Migrating from ModelMapper to Map Struct

Posted on December 1, 2020
Tags: java, programming


I’ve built many applications that have used ModelMapper for projecting from one object structure to another, and it has been very good for getting up and running quickly. However, it costs in terms of type safety, and startup performance. So, I’ve switched to a type safe, compile time alternative MapStruct.

This article mainly covers the pros and cons of each framework, not how to use them in real projects, or best practises. There are plenty of other articles on the web covering these topics.


ModelMapper is a Java library for projecting from one object structure to another. For instance, from database objects onto DTOs. It is very easy to get started, just create an instance, of the class. And, out of the box it has a very flexible matching strategy that allows for object structures to be expanded or collapsed. An example from the website,

Source model

// Assume getters and setters on each class
class Order {
  Customer customer;
  Address billingAddress;

class Customer {
  Name name;

class Name {
  String firstName;
  String lastName;

class Address {
  String street;
  String city;

Destination model

// Assume getters and setters
class OrderDTO {
  String customerFirstName;
  String customerLastName;
  String billingStreet;
  String billingCity;


ModelMapper modelMapper = new ModelMapper();
OrderDTO orderDTO = modelMapper.map(order, OrderDTO.class);

You can see in this example that the OrderDTO has a flattened projection of the customer and billing properties, which is very handy especially making usable DTOs from @ManyToOne DB relationships.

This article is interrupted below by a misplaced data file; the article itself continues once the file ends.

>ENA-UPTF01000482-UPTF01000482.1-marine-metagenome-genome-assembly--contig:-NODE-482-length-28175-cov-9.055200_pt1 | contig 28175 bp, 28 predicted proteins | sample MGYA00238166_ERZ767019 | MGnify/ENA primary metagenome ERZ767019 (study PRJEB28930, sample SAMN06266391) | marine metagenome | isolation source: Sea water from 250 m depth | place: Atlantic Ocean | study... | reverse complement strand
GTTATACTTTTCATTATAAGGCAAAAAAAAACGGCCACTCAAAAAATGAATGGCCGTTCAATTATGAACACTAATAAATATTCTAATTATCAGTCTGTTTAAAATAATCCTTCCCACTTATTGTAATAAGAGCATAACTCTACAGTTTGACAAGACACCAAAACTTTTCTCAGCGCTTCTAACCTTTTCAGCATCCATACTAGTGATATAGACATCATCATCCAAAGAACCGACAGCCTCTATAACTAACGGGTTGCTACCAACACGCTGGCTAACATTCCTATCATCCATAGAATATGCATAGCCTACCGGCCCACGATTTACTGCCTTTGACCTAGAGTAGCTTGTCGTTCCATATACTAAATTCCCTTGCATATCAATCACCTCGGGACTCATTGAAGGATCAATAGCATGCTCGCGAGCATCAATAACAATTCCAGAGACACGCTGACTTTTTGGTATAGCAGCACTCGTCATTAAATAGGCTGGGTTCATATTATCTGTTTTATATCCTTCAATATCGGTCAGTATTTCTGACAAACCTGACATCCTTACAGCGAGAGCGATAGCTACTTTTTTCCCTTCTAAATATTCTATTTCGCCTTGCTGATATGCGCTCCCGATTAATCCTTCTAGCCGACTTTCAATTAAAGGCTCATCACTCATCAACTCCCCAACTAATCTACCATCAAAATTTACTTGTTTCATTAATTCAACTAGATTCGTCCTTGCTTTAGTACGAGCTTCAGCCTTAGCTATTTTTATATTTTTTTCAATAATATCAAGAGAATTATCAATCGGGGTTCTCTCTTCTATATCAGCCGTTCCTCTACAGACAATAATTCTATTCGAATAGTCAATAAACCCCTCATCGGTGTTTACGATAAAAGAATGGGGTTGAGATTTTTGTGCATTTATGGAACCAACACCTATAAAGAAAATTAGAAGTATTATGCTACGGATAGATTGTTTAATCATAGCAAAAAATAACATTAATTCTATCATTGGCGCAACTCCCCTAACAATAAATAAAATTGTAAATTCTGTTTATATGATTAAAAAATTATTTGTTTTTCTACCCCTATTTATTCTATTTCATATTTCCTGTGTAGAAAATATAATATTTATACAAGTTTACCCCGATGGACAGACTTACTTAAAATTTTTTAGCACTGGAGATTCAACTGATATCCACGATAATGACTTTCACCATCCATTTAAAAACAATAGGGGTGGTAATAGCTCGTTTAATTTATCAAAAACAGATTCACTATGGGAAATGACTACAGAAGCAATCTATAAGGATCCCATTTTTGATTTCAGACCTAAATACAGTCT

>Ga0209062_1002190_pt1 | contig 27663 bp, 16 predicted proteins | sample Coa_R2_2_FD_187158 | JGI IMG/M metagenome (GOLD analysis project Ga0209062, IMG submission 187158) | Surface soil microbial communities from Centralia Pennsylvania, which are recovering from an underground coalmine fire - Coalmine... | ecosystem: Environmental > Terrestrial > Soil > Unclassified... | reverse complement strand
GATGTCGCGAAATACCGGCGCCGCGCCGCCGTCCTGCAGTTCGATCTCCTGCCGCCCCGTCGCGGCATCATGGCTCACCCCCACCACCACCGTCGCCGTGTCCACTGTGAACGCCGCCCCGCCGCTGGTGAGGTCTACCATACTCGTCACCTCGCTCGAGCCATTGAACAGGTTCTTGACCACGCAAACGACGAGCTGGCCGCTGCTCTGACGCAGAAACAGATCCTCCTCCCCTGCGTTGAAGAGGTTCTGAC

The Issues

My first issue was the method signature of ModelMapper.map which is (Object, Class), meaning, ModelMapper will try its hardest to map whatever you give it, even if it doesn’t make sense. This can have the consequence that you need to be alert to the fact that the compile will not let you know about invalid code.

My second, and more impactful issue was that when the objects get complex, the mapping can get weird.

Given the way that tokens are matched there were situations where, it is possible for sub objects with similar names to get cross-wired. I don’t have the original example, but something like the following, where lockedFields is a computed property that the UI uses to prevent editing of particular fields

class Person {
    PersonType type;
    String name;

class LockedFields {
    Boolean name;
    Boolean type;

class PersonDto {
    PersonType type;
    String name;
    LockedFields lockedFields

In this situation, the name and type fields on PersonDto may not get set, rather ModelMapper will attempt to map these values to lockedFields.name and lockedFields.type even though the root object is a closer match, and the types don’t match to the LockedFields version.

To prevent this you have to manually specify the following, for which I find the syntax to be quite unintuitive.